Having two thirds of the NHL qualify for the playoffs is way too high of a percentage. If additional teams are added, mediocre clubs would have an opportunity to win the Stanley Cup that they don't deserve.
Using Goss' rationale, the Los Angeles Kings may very well be the most undeserving Stanley Cup champion of all time. They scored a mere 194 goals during the regular season, good for 29th in the league. They were shut out a total of nine times (six of those losses were by a 1-0 margin). They had only one player top the 60-point mark.
With 95 points, the Kings snuck into the playoffs as an eighth seed, setting franchise records for offensive ineptness in the process. But while Los Angeles won't be remembered as the most exciting team in NHL history, their post-season performance, which included the ousting of the top three seeds in the Western Conference, was one of the most dominant in recent memory. In the minds of most observers, the Kings are a worthy champion.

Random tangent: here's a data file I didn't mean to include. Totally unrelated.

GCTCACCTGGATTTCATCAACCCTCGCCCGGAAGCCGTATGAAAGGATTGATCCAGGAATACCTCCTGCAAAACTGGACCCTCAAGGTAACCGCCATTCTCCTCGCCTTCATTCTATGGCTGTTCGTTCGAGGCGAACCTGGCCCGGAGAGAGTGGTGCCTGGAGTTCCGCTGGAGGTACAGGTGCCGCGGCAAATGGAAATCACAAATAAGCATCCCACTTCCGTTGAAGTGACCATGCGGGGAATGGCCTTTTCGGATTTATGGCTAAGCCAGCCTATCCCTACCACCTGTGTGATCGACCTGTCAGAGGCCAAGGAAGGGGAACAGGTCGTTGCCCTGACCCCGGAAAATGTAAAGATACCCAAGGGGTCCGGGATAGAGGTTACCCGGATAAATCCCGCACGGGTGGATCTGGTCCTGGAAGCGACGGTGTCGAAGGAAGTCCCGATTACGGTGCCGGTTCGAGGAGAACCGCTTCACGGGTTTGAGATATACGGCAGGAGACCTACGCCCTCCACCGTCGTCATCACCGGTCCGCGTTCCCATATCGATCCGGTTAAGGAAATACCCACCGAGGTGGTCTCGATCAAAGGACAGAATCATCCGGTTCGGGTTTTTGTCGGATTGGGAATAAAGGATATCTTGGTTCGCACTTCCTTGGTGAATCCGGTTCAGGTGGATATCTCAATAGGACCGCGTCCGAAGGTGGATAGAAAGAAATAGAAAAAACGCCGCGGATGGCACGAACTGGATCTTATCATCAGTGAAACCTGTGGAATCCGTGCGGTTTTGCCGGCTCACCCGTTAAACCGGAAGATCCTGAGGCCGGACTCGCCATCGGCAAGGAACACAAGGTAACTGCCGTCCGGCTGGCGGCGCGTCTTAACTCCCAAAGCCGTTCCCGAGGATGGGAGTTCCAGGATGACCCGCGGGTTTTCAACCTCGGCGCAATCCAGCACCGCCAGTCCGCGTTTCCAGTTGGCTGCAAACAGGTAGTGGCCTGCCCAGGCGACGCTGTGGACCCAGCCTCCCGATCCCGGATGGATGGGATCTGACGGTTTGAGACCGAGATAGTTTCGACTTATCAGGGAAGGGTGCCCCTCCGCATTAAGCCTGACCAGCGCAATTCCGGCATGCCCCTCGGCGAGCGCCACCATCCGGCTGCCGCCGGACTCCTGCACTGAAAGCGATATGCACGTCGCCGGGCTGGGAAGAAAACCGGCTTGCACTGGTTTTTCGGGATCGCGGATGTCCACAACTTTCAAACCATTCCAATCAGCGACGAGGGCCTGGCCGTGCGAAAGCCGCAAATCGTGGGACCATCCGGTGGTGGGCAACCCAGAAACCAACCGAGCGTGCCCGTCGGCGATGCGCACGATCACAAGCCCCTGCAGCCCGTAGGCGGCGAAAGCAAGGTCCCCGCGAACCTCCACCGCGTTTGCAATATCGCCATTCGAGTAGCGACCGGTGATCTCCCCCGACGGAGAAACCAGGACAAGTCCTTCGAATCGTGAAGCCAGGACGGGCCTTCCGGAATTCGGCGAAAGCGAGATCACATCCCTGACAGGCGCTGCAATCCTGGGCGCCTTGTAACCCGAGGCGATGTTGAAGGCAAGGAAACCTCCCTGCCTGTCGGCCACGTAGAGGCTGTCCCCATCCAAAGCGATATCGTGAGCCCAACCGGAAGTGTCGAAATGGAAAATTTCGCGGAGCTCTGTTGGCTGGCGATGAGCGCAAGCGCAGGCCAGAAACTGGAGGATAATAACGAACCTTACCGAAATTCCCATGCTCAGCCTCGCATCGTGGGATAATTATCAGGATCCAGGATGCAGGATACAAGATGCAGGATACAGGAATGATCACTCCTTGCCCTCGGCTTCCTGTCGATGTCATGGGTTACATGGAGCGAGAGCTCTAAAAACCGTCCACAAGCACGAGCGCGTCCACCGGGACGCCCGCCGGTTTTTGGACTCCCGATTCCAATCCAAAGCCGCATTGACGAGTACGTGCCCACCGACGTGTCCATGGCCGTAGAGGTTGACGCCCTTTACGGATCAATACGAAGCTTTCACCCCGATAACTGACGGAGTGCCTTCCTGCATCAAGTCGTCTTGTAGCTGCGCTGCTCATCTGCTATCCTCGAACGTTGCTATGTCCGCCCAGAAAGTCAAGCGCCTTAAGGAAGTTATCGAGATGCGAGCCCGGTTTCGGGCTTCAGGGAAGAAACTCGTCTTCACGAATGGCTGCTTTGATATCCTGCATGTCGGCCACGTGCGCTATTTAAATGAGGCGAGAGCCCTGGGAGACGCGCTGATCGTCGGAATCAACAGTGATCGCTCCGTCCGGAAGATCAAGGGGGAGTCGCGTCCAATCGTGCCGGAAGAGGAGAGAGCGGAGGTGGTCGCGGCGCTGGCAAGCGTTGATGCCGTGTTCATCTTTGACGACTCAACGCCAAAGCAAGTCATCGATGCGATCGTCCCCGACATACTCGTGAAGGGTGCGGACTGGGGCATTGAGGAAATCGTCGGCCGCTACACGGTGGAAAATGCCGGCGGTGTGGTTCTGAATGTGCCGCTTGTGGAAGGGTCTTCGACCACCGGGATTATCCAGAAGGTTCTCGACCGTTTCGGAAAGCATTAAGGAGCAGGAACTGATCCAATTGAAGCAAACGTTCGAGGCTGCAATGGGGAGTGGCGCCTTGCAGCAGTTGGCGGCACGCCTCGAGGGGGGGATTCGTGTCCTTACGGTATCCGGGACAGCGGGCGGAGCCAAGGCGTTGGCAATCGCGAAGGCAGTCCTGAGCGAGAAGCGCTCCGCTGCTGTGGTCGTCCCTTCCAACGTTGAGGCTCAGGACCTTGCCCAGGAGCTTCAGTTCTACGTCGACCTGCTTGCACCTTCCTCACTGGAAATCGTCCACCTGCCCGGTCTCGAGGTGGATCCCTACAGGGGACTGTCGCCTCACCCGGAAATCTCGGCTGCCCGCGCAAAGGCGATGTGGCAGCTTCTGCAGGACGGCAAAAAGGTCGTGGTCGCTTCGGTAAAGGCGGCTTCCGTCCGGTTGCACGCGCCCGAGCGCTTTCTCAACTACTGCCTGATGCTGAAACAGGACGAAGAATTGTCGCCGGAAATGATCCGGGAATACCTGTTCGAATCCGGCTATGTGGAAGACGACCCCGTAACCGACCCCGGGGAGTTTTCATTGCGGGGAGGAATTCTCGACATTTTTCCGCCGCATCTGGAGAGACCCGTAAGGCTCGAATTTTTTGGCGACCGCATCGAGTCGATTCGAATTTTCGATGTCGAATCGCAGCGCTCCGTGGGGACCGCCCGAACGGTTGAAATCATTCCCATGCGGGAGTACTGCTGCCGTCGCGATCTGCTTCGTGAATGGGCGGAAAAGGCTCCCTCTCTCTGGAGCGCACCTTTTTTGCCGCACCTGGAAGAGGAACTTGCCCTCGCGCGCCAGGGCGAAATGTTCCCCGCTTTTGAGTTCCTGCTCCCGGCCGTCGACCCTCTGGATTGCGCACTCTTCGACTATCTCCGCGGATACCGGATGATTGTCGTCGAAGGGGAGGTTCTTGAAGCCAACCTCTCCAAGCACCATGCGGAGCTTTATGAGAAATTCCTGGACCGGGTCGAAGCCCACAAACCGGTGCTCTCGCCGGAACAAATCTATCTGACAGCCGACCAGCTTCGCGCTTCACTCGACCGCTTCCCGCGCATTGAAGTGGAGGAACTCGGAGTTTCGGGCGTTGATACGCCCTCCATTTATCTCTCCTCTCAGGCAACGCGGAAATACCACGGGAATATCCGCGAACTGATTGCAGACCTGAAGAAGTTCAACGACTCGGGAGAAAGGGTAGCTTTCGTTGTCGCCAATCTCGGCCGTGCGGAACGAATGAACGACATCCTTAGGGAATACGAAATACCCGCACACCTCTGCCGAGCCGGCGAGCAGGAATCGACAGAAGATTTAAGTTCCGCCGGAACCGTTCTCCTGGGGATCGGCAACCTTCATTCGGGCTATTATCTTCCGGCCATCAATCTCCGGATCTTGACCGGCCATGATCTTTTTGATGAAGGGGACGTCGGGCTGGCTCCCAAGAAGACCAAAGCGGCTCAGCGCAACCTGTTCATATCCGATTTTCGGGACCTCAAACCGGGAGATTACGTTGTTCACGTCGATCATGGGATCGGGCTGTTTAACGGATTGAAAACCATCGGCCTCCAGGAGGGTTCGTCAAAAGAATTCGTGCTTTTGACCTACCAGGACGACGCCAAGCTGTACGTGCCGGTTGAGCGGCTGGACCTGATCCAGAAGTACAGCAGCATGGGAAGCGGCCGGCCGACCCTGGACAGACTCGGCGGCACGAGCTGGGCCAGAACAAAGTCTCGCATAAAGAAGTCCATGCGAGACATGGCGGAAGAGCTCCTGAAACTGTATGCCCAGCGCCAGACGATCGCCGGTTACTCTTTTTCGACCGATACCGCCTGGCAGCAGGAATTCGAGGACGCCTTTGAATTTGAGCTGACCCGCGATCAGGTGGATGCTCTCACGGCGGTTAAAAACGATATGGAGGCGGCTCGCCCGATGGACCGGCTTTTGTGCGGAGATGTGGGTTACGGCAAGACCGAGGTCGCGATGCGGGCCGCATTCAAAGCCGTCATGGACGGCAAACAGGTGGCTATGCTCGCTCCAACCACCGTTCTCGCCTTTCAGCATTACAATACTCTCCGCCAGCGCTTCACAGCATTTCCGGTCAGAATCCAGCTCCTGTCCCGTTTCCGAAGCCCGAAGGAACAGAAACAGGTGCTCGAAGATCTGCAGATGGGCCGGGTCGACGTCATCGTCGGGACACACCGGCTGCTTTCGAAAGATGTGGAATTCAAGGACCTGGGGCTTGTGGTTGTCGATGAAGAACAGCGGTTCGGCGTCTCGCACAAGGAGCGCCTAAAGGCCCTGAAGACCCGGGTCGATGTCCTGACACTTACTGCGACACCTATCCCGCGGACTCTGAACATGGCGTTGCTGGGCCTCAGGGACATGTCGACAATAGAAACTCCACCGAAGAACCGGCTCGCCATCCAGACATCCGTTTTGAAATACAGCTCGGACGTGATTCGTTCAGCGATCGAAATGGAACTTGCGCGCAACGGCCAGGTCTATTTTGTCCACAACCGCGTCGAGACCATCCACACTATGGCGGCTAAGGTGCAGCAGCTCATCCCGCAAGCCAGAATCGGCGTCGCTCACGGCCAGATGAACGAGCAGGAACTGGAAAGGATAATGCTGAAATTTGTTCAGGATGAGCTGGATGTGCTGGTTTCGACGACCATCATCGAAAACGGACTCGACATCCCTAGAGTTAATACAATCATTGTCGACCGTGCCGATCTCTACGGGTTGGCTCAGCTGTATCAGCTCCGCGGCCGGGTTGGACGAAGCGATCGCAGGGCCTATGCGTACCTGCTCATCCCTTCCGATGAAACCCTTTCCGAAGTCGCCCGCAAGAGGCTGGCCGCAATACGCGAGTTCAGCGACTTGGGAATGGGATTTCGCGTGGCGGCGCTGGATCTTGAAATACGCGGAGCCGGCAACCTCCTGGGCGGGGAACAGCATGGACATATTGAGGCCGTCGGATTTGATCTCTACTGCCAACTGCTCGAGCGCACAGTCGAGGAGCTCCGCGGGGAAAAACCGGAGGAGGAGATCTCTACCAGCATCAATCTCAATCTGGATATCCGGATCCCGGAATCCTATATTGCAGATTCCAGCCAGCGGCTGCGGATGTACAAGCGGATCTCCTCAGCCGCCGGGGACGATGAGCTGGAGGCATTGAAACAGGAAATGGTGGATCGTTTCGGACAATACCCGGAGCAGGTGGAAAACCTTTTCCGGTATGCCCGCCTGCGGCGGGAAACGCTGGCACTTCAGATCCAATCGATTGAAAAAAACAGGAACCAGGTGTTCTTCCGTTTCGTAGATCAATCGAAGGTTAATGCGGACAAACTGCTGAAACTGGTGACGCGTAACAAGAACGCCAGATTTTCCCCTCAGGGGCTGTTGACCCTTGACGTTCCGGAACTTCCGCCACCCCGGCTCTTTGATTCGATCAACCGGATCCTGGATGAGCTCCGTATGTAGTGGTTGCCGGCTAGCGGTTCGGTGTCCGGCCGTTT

Many hockey fans have held their own personal protests during the NHL lockout. Maybe it’s refusing to wear your team’s jersey during the work stoppage, or swearing off purchasing anything NHL-related.
Maggie Wagner has been holding her own lockout protest. And it’s a hair-raising scheme.
Wagner, 17, is a Pittsburgh Penguins fan from Xenia, Ohio. When the lockout seemed inevitable back in September, she started to wonder what small personal protest she could offer against the NHL shutting its doors. So on 11:59 p.m. on Sept. 15, Wagner vowed not to shave her legs until the players and owners cut a deal.
Should the season be cancelled, it's safe to say this young lady will probably not have a date for senior prom.